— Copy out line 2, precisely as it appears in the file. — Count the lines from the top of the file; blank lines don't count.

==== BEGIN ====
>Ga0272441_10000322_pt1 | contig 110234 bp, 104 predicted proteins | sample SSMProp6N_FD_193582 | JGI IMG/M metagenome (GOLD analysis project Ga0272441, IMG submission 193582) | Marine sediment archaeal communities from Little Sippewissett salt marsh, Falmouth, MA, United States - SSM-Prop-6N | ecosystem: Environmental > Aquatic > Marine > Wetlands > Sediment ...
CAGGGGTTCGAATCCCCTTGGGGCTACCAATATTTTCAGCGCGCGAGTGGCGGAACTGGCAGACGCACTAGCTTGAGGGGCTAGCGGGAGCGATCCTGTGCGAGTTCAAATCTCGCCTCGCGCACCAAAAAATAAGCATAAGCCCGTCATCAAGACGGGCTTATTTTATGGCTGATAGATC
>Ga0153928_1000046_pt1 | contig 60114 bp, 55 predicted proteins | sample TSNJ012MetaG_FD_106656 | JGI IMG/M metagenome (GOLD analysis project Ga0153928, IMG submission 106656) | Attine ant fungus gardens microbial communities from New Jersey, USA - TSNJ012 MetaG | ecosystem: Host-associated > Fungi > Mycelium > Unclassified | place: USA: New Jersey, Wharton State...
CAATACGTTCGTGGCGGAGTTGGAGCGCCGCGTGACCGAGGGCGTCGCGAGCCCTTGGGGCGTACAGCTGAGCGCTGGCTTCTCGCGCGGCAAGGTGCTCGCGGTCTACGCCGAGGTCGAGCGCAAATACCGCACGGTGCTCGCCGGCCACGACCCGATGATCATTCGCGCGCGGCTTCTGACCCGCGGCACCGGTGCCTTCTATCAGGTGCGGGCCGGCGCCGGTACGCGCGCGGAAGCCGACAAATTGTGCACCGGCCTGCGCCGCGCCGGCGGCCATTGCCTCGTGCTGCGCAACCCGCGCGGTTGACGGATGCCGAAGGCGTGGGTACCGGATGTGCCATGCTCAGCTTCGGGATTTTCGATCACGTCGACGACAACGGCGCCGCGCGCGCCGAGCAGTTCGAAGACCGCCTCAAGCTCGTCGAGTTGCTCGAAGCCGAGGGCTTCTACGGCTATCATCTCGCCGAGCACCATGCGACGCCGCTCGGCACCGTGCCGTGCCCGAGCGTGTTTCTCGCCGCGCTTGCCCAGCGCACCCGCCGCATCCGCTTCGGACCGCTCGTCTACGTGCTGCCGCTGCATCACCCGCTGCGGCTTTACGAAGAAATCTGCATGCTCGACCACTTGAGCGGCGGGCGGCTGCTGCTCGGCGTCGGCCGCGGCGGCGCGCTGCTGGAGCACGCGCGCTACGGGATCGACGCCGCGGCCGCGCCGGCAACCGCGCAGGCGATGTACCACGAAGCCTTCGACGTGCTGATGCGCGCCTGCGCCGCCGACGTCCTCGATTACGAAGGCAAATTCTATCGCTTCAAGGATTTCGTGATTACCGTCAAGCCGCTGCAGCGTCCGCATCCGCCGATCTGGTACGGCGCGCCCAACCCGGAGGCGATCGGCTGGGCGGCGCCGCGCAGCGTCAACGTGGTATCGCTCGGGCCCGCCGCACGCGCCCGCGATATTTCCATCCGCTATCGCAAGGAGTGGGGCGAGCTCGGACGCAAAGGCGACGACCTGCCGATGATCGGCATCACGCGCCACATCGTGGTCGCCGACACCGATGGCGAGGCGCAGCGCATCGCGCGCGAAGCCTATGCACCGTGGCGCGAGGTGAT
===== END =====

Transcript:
CAGGGGTTCGAATCCCCTTGGGGCTACCAATATTTTCAGCGCGCGAGTGGCGGAACTGGCAGACGCACTAGCTTGAGGGGCTAGCGGGAGCGATCCTGTGCGAGTTCAAATCTCGCCTCGCGCACCAAAAAATAAGCATAAGCCCGTCATCAAGACGGGCTTATTTTATGGCTGATAGATC